At P.S. 314 in Sunset Park, a Chinese American voter could not vote because she was told her name was not listed. Although she knew that it was misspelled in the voter rolls, poll workers rudely refused to let her look under a different name or fill out a form to correct the voting record. She was able to vote only because an interpreter intervened to assist her.
Queens County, NY
At Flushing High School, only two Chinese interpreters and two Korean interpreters were on duty, although four of each had been assigned to the poll site. At four of the five election district tables, Chinese- or Korean- language affidavit ballots were missing. Multilingual instruction cards for affidavit ballots and voting machines were entirely missing from all five election district tables.
At J.H.S. 189, a poll worker rushed one Chinese American voter to finish voting even though she had not yet finished reading the instructions. The poll worker stopped when a supervisor arrived. Another voter reported that a poll worker at the site was very rude and tried to belittle her.
At P.S. 69 in Jackson Heights, a Bangladeshi American voter could not find her name in the voter rolls although he had voted at the same site in 1996, and registered again after poll workers could not find his name during the 2005 primaries and was asked to vote by affidavit ballot. He voted again this year by affidavit ballot. Another Bangladeshi American was asked to provide ID even though this election was not his first time voting.
At P.S. 11 in Woodside, voting instruction signs were not posted in Korean.
At P.S. 150 in Sunnyside, a variety of voting materials were not available in Korean or Chinese.
At P.S. 148 in East Elmhurst, one election district voting table had bilingual materials stacked in a pile in unopened packages. At South Ridge Coops in Jackson Heights, a Spanish interpreter was available but poll workers did not seek the interpreters assistance when a voter needed it.
At least one Asian American voter at the Rosenthal Senior Center in Flushing was turned away and misdirected to P.S. 114, another poll site miles away in Far Rockaway.
At the Senior Citizens Center in Fort Lee, one Korean American voter was asked to show ID before she could vote. After voting, she reported that a person came up to her and asked in a harsh tone if she was eligible to vote, and demanded to know her ethnicity. Another Korean American who had been voting since 1985 had his eligibility challenged.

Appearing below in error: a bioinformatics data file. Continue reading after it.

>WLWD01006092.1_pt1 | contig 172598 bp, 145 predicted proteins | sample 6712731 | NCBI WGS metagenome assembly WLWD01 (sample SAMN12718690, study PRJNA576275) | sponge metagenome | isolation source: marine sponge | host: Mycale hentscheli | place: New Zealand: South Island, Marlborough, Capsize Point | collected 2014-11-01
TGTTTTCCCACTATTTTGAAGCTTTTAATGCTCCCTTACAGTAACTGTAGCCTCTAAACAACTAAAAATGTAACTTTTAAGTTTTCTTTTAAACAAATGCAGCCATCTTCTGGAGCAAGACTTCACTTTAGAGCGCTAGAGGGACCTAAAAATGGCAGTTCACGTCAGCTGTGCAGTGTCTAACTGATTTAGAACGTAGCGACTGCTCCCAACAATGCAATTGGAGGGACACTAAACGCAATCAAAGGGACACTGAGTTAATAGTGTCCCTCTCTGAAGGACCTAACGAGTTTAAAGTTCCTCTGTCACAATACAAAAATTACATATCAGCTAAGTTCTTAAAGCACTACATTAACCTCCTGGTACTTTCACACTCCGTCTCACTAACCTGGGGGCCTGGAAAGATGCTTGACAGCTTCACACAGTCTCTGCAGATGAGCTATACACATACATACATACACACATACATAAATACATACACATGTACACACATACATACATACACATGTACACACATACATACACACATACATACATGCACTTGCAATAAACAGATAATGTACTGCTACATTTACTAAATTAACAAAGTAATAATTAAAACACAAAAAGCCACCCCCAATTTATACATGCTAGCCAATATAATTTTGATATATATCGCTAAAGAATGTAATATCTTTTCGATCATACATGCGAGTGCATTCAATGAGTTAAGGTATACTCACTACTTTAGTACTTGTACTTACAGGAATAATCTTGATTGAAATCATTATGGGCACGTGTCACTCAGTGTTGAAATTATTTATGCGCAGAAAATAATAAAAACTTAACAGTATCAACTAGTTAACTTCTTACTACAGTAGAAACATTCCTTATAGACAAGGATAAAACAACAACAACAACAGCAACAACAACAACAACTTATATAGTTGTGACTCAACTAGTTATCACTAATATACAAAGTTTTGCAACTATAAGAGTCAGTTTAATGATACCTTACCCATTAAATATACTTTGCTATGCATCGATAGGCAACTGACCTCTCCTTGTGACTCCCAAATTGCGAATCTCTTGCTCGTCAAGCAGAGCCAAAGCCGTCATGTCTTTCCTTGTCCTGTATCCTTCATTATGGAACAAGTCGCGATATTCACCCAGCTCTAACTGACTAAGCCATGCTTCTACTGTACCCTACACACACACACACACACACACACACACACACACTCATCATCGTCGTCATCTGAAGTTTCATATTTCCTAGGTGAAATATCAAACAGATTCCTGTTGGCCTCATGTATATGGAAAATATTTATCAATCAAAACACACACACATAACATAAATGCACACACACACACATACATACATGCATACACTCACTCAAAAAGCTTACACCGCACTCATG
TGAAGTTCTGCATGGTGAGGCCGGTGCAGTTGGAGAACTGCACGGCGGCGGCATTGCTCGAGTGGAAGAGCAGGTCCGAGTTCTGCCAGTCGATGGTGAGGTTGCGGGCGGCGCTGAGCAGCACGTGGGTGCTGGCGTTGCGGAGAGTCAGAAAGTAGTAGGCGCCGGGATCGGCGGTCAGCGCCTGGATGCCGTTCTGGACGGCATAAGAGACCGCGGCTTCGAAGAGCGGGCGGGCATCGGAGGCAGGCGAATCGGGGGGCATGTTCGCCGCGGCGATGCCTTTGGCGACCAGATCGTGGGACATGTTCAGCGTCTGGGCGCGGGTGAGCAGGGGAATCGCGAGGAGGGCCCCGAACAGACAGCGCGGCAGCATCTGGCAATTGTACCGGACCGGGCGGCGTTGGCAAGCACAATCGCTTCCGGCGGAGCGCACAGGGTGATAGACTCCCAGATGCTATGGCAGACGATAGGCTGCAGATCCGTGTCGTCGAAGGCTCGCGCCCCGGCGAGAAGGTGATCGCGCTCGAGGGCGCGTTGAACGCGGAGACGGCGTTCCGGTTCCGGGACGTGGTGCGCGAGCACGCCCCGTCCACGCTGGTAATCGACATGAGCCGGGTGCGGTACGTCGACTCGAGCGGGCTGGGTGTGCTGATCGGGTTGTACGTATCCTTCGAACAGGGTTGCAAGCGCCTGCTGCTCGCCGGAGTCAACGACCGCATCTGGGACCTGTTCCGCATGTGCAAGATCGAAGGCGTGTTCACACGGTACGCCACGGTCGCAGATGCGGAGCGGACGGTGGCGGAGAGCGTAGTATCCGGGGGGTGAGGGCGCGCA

Based on surveys AALDEF volunteers conducted with exiting voters, poll workers insisted that a number of Asian American voters (at least a dozen in Edison and Jersey City) show identification before being allowed to cast a ballot, even though several who had voted in previous elections were not affected by HAVA voter identification provisions for new voters.
In Jersey City, after two Korean American voters cast their ballots, a partisan challenger asked for and mocked the name of one Korean American voter named Hung, asking the poll site, Have you ever hung a voters surname? The challenger continued to ridicule the voters name with a song, in the presence of other waiting voters and site poll workers, who failed to rebuke the challenger.
At least two poll monitors noted that Vietnamese interpreters criticized the poor Vietnamese translation of instructions on the use of provisional ballots.
At the Pasciucco Apartments poll site, Chinese and Vietnamese voter assistance materials mandated by a court settlement were not provided unless explicitly requested. Poll workers claimed the tables were too small to accommodate court-ordered translated voting materials.
At the Dorchester House poll site, court-mandated Vietnamese and Spanish voter assistance materials were segregated and kept on a separate table.
At the Early Learning Center, Spanish voter assistance materials were not available unless specifically requested.
At two Boston poll sites, Thomas A. Edison Middle School and Jewish Community Housing for the Elderly, Chinese-language sample ballots and provisional ballots were entirely missing from the poll site. When one voter at Edison Middle School was asked to show ID but did not have any with him, the poll site warden sent him away and remarked, Read up before you come back.
At the Academy Hill Library, poll workers put up the multilingual Interpretation Available and Fill in the Oval signs, a Chinese-language check-in table sign, and Chinese-language voter registration forms only after AALDEF’s poll monitor arrived.
2005 AALDEF Elections Monitoring Co-Sponsors
New York: Asian American Bar Association of New York, Chinatown Voter Education Alliance, Project Impact, South Asian American Leaders of Tomorrow, Korean American Voters Council of NY/NJ, YKASEC: Empowering Korean American Community.
Massachusetts: Family Unity of Lowell, ONE Lowell, Asian Pacific American Agenda Coalition, Greater Boston Legal Services/Asian Outreach Unit, Boston Asian Students Alliance, Lawyers Committee for Civil Rights of the Boston Bar Association, Chinese Progressive Association, Vietnamese American Initiative for Development, Weil, Gotshal & Manges LLP.
New Jersey: Korean American Voters Council of NY/NJ, South Asian American Leaders of Tomorrow, NJ Appleseed Public Interest Law Center, NJ Election Protection & Integrity Project, ACLU of NJ, Lawyers Committee for Civil Rights, People for the American Way.